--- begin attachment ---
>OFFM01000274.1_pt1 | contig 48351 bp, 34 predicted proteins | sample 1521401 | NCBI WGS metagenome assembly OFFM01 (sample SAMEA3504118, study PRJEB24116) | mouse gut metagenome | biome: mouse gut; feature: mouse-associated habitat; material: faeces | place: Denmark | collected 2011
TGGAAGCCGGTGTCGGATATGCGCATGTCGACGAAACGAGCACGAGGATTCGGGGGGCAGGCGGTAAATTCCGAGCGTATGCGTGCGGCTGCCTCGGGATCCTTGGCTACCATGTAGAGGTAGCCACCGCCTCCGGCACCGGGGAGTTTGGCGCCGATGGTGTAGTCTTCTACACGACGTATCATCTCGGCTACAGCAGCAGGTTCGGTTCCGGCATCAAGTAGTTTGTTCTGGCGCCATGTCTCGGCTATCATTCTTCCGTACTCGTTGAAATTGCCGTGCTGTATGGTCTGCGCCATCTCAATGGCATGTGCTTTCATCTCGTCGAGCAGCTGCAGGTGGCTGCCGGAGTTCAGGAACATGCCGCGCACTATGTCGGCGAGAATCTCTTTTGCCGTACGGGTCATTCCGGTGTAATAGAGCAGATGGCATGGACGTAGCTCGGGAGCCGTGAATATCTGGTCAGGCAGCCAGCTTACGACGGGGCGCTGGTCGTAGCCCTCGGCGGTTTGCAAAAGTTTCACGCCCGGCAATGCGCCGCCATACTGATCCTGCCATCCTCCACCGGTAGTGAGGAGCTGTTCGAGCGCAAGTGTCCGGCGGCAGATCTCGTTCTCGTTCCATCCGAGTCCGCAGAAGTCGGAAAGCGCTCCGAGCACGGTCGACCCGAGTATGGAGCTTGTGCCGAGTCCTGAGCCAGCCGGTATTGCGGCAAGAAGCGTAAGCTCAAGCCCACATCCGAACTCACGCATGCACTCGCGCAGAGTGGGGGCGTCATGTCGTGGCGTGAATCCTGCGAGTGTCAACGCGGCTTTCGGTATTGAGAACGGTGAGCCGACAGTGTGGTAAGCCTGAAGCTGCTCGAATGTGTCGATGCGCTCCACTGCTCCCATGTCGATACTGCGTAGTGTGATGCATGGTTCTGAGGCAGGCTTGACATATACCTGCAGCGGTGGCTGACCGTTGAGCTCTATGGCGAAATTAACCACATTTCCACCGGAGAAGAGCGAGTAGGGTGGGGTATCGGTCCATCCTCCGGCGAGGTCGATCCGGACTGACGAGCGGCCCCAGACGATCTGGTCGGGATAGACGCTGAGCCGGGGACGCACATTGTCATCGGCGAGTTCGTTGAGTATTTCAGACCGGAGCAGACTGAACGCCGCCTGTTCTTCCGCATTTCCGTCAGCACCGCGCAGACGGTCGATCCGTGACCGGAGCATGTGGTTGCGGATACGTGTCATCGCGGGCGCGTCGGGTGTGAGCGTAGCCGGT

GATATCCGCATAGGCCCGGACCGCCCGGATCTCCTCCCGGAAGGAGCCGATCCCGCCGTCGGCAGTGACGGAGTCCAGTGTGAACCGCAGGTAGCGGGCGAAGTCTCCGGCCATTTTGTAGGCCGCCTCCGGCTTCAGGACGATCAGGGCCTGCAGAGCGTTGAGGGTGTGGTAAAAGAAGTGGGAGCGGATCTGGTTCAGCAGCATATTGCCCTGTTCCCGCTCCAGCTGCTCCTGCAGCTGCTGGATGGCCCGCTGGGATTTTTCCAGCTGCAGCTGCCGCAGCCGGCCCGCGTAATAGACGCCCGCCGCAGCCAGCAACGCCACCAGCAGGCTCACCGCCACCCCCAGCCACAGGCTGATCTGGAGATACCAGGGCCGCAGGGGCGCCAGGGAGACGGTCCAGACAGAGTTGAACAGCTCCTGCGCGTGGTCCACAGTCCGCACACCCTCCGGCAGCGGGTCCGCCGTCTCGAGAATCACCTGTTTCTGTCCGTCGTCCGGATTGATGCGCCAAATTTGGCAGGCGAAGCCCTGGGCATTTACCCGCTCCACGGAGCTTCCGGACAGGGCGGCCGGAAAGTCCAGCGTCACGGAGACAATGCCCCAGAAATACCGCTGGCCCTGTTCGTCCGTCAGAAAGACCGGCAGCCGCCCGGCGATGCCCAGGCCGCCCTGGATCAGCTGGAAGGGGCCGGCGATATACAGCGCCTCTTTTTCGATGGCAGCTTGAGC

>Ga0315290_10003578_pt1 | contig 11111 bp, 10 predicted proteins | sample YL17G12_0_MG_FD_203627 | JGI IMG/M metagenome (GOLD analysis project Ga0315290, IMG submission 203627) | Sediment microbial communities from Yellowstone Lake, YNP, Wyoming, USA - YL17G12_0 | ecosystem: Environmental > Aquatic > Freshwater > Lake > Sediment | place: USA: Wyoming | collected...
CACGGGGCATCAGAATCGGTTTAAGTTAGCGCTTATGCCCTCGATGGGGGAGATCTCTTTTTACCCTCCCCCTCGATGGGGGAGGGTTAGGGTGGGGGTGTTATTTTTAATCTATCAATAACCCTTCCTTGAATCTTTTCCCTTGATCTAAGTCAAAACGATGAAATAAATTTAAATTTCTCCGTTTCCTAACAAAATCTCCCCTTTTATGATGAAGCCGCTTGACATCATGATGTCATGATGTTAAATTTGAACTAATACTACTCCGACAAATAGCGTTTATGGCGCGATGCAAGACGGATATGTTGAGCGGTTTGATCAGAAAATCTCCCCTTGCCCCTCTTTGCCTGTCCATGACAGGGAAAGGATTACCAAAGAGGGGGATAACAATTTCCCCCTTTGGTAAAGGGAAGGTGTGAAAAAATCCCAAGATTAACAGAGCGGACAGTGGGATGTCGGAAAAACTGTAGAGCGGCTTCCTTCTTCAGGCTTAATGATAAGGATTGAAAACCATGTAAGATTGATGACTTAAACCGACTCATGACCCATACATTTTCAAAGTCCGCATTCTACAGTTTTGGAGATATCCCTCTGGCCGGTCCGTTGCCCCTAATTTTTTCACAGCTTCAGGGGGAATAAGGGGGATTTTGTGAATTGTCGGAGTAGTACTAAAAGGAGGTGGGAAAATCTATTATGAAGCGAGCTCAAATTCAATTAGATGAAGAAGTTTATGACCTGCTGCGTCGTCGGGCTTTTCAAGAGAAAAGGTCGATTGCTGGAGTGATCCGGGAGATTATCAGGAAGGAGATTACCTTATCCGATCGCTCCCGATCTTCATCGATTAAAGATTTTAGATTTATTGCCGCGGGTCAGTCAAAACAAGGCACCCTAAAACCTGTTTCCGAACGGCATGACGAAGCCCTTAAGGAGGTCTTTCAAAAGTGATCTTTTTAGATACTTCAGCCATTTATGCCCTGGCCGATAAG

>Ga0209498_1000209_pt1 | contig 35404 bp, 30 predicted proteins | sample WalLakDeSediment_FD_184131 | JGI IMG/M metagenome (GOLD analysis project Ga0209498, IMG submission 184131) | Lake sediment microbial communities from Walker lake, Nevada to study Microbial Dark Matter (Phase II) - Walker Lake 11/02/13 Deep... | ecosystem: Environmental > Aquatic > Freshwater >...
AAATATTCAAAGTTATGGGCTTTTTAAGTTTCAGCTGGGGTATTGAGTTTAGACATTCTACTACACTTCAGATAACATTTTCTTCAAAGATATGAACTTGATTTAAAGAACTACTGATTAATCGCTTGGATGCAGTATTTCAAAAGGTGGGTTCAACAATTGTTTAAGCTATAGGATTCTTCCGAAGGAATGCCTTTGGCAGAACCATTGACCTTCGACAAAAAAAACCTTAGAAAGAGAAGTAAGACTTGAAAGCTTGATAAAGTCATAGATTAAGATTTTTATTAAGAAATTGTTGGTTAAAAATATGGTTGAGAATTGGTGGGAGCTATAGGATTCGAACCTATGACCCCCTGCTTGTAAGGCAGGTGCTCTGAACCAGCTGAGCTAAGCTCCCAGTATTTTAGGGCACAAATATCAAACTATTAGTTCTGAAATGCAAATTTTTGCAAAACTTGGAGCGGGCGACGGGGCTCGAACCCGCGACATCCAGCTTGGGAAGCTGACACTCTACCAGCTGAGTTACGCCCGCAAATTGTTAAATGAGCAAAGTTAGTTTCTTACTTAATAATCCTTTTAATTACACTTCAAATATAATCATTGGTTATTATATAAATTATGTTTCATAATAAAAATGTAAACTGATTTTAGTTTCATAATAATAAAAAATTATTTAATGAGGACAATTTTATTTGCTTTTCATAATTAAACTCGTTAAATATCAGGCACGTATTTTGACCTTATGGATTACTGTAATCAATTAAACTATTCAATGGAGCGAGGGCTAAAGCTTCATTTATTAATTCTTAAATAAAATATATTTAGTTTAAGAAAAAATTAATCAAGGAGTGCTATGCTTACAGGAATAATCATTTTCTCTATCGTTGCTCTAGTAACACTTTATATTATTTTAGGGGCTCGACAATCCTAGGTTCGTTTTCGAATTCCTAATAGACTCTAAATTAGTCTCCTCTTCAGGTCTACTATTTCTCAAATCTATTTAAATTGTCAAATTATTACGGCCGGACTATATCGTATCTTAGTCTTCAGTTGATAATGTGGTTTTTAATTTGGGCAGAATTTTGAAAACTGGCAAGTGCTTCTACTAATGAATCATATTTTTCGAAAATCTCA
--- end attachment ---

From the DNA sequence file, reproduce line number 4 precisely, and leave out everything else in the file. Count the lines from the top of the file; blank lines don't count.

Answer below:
>Ga0315290_10003578_pt1 | contig 11111 bp, 10 predicted proteins | sample YL17G12_0_MG_FD_203627 | JGI IMG/M metagenome (GOLD analysis project Ga0315290, IMG submission 203627) | Sediment microbial communities from Yellowstone Lake, YNP, Wyoming, USA - YL17G12_0 | ecosystem: Environmental > Aquatic > Freshwater > Lake > Sediment | place: USA: Wyoming | collected...